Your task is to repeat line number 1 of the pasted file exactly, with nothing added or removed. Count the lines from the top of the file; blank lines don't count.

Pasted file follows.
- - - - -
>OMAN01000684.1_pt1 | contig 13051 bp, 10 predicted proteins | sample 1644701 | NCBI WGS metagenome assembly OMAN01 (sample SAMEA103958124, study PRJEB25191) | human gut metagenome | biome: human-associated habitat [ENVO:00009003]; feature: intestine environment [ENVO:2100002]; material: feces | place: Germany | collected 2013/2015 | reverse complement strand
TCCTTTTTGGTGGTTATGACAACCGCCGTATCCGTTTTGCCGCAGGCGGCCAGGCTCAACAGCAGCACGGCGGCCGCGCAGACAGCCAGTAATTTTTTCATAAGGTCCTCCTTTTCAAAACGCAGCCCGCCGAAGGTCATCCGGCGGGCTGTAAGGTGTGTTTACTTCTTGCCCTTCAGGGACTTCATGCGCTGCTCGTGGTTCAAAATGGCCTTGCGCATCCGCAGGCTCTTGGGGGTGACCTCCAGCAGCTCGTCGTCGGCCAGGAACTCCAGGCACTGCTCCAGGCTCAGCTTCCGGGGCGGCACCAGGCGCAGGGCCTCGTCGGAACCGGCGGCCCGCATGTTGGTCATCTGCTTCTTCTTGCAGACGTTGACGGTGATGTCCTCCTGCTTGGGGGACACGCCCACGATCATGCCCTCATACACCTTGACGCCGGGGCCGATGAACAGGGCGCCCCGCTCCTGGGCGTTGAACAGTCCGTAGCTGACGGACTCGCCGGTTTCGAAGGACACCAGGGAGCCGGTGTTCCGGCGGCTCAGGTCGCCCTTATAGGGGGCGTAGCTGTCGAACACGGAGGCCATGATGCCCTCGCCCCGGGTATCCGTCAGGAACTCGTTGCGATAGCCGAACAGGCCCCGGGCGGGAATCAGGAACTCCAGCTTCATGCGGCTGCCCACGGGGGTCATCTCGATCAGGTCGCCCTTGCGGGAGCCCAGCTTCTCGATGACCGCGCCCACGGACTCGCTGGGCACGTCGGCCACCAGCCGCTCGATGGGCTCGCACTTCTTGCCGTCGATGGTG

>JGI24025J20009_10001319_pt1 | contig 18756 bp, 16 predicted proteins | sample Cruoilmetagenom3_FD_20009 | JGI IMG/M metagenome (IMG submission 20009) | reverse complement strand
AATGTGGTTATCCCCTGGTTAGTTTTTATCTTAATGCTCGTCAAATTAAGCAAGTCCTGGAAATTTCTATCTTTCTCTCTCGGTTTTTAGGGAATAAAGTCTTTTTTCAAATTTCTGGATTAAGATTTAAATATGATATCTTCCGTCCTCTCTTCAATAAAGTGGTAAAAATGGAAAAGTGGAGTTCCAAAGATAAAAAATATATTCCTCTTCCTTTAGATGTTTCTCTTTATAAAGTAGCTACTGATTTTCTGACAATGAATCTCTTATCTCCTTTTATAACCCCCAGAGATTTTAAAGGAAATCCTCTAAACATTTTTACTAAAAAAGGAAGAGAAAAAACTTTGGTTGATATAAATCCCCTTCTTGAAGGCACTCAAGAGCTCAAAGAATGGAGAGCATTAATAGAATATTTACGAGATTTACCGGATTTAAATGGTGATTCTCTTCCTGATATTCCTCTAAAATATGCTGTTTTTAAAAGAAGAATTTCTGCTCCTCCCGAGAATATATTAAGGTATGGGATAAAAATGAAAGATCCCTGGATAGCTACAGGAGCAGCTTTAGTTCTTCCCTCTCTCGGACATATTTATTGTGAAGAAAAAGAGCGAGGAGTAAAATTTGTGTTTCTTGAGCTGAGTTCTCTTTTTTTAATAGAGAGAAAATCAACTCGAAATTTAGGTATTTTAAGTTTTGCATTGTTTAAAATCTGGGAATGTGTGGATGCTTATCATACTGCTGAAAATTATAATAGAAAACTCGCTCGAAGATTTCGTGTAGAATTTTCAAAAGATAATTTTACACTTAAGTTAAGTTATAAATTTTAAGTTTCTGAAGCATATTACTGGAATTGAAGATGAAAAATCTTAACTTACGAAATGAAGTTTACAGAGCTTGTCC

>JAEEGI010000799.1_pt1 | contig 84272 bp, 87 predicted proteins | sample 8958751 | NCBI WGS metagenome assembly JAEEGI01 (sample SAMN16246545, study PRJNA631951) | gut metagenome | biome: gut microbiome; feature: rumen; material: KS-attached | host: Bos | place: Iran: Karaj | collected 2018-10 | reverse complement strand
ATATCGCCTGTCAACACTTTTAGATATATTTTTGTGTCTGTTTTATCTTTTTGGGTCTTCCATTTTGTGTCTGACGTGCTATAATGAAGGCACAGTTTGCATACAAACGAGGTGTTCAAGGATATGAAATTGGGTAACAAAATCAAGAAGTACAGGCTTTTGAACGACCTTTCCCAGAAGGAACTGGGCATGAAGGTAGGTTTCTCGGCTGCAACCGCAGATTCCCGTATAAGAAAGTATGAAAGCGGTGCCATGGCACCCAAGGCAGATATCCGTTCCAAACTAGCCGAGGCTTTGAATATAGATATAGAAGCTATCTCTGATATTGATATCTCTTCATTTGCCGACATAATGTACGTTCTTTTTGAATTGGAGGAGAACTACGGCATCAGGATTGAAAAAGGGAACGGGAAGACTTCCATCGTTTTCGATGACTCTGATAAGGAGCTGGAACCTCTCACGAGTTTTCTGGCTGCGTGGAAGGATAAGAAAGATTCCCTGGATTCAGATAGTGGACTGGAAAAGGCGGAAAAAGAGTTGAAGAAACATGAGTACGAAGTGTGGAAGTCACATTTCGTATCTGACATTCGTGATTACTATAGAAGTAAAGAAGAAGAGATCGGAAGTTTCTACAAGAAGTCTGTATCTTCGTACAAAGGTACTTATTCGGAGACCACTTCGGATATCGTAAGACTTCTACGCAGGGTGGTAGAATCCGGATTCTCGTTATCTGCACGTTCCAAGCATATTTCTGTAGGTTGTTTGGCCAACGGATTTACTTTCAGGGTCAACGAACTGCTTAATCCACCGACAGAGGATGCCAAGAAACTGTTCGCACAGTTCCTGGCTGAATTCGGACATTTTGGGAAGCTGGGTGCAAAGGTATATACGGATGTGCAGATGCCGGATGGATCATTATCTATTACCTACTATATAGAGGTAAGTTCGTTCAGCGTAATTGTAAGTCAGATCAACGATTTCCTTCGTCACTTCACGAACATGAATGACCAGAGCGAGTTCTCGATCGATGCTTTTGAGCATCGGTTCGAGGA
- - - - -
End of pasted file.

>OMAN01000684.1_pt1 | contig 13051 bp, 10 predicted proteins | sample 1644701 | NCBI WGS metagenome assembly OMAN01 (sample SAMEA103958124, study PRJEB25191) | human gut metagenome | biome: human-associated habitat [ENVO:00009003]; feature: intestine environment [ENVO:2100002]; material: feces | place: Germany | collected 2013/2015 | reverse complement strand